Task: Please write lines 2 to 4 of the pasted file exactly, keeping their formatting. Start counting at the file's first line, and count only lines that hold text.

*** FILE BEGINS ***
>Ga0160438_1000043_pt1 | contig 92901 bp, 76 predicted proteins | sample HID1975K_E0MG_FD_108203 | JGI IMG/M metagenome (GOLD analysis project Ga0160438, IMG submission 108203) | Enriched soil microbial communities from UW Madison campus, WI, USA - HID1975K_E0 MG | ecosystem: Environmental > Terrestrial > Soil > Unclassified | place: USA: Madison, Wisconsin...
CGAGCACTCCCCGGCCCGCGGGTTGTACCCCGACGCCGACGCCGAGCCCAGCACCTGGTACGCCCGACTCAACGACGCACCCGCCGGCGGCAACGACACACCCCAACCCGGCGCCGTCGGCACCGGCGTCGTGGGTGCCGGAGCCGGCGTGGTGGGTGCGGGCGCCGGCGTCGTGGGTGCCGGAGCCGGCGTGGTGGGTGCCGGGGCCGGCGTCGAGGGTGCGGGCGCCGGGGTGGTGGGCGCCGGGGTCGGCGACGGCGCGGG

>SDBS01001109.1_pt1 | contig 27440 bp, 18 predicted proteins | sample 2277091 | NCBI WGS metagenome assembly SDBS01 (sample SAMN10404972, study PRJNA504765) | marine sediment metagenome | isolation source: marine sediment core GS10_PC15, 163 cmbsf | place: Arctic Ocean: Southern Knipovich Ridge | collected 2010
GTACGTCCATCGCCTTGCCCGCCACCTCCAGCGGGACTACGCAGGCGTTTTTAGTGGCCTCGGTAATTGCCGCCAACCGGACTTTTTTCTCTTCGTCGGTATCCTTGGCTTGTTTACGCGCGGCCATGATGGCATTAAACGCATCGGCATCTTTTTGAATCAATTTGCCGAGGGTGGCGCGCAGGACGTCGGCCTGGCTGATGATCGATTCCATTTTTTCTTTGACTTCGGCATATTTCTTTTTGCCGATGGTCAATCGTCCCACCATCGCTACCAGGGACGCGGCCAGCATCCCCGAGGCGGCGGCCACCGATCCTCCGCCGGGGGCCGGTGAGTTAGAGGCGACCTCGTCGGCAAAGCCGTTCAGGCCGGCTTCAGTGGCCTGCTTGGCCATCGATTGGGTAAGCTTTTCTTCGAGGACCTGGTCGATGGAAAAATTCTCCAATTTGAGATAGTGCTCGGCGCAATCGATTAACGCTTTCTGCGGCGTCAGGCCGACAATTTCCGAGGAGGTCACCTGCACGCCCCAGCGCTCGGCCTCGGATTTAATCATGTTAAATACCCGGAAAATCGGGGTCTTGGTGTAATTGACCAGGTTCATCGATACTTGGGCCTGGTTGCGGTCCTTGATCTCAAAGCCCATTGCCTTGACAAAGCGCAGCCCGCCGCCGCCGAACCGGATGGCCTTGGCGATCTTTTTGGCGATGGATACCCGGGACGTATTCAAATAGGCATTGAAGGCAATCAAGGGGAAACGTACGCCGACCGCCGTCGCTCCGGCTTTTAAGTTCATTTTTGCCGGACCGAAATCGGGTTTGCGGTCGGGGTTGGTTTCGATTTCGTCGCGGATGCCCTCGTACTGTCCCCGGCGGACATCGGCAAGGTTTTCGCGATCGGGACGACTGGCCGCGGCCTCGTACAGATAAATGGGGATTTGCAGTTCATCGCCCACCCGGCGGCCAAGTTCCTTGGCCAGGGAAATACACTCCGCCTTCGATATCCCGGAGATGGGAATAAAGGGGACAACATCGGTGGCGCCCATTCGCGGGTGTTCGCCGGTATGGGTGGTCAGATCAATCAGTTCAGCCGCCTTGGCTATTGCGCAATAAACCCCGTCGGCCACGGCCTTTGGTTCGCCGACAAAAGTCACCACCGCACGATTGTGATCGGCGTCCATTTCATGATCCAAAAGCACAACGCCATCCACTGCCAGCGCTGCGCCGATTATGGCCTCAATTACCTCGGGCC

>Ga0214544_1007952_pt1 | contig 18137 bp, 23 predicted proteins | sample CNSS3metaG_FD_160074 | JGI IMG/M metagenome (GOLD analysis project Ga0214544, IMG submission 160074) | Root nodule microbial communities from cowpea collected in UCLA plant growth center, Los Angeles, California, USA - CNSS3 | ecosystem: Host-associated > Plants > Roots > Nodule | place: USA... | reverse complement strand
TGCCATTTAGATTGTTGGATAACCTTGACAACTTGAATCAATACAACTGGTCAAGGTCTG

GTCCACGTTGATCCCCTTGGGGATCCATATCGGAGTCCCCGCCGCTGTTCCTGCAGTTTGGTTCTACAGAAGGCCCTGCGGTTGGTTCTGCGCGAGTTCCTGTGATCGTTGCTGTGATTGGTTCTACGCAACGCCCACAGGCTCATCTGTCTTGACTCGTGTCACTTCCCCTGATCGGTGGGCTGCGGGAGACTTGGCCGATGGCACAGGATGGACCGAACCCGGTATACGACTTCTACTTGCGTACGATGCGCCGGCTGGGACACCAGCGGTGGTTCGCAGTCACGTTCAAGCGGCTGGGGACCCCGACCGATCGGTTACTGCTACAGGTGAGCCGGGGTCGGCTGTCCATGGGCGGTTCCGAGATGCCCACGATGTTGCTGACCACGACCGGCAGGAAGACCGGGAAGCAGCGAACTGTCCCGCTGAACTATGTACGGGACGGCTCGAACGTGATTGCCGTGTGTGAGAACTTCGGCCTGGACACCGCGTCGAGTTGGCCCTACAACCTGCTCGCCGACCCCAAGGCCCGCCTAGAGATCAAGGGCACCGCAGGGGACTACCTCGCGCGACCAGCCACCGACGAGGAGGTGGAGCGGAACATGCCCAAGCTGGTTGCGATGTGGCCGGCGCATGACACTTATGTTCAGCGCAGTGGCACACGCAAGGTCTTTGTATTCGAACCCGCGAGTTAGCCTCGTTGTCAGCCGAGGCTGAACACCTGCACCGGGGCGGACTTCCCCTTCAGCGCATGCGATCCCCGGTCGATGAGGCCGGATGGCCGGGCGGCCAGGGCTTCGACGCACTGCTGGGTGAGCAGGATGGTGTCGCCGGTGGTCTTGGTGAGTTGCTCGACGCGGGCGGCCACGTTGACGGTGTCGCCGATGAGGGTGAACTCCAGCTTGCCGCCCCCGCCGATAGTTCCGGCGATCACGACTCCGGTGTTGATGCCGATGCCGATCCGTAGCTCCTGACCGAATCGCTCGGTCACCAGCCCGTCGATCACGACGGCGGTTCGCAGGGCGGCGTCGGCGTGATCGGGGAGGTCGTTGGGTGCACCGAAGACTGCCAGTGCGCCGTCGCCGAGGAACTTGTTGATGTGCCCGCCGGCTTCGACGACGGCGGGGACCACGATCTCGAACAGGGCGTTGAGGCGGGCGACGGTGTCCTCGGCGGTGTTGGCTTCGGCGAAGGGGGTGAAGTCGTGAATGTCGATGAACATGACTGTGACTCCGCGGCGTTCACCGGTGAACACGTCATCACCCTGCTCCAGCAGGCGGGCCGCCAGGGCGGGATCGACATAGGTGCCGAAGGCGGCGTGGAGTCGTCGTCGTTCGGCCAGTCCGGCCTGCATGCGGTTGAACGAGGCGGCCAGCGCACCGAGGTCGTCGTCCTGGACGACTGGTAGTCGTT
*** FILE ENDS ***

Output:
CGAGCACTCCCCGGCCCGCGGGTTGTACCCCGACGCCGACGCCGAGCCCAGCACCTGGTACGCCCGACTCAACGACGCACCCGCCGGCGGCAACGACACACCCCAACCCGGCGCCGTCGGCACCGGCGTCGTGGGTGCCGGAGCCGGCGTGGTGGGTGCGGGCGCCGGCGTCGTGGGTGCCGGAGCCGGCGTGGTGGGTGCCGGGGCCGGCGTCGAGGGTGCGGGCGCCGGGGTGGTGGGCGCCGGGGTCGGCGACGGCGCGGG

>SDBS01001109.1_pt1 | contig 27440 bp, 18 predicted proteins | sample 2277091 | NCBI WGS metagenome assembly SDBS01 (sample SAMN10404972, study PRJNA504765) | marine sediment metagenome | isolation source: marine sediment core GS10_PC15, 163 cmbsf | place: Arctic Ocean: Southern Knipovich Ridge | collected 2010
GTACGTCCATCGCCTTGCCCGCCACCTCCAGCGGGACTACGCAGGCGTTTTTAGTGGCCTCGGTAATTGCCGCCAACCGGACTTTTTTCTCTTCGTCGGTATCCTTGGCTTGTTTACGCGCGGCCATGATGGCATTAAACGCATCGGCATCTTTTTGAATCAATTTGCCGAGGGTGGCGCGCAGGACGTCGGCCTGGCTGATGATCGATTCCATTTTTTCTTTGACTTCGGCATATTTCTTTTTGCCGATGGTCAATCGTCCCACCATCGCTACCAGGGACGCGGCCAGCATCCCCGAGGCGGCGGCCACCGATCCTCCGCCGGGGGCCGGTGAGTTAGAGGCGACCTCGTCGGCAAAGCCGTTCAGGCCGGCTTCAGTGGCCTGCTTGGCCATCGATTGGGTAAGCTTTTCTTCGAGGACCTGGTCGATGGAAAAATTCTCCAATTTGAGATAGTGCTCGGCGCAATCGATTAACGCTTTCTGCGGCGTCAGGCCGACAATTTCCGAGGAGGTCACCTGCACGCCCCAGCGCTCGGCCTCGGATTTAATCATGTTAAATACCCGGAAAATCGGGGTCTTGGTGTAATTGACCAGGTTCATCGATACTTGGGCCTGGTTGCGGTCCTTGATCTCAAAGCCCATTGCCTTGACAAAGCGCAGCCCGCCGCCGCCGAACCGGATGGCCTTGGCGATCTTTTTGGCGATGGATACCCGGGACGTATTCAAATAGGCATTGAAGGCAATCAAGGGGAAACGTACGCCGACCGCCGTCGCTCCGGCTTTTAAGTTCATTTTTGCCGGACCGAAATCGGGTTTGCGGTCGGGGTTGGTTTCGATTTCGTCGCGGATGCCCTCGTACTGTCCCCGGCGGACATCGGCAAGGTTTTCGCGATCGGGACGACTGGCCGCGGCCTCGTACAGATAAATGGGGATTTGCAGTTCATCGCCCACCCGGCGGCCAAGTTCCTTGGCCAGGGAAATACACTCCGCCTTCGATATCCCGGAGATGGGAATAAAGGGGACAACATCGGTGGCGCCCATTCGCGGGTGTTCGCCGGTATGGGTGGTCAGATCAATCAGTTCAGCCGCCTTGGCTATTGCGCAATAAACCCCGTCGGCCACGGCCTTTGGTTCGCCGACAAAAGTCACCACCGCACGATTGTGATCGGCGTCCATTTCATGATCCAAAAGCACAACGCCATCCACTGCCAGCGCTGCGCCGATTATGGCCTCAATTACCTCGGGCC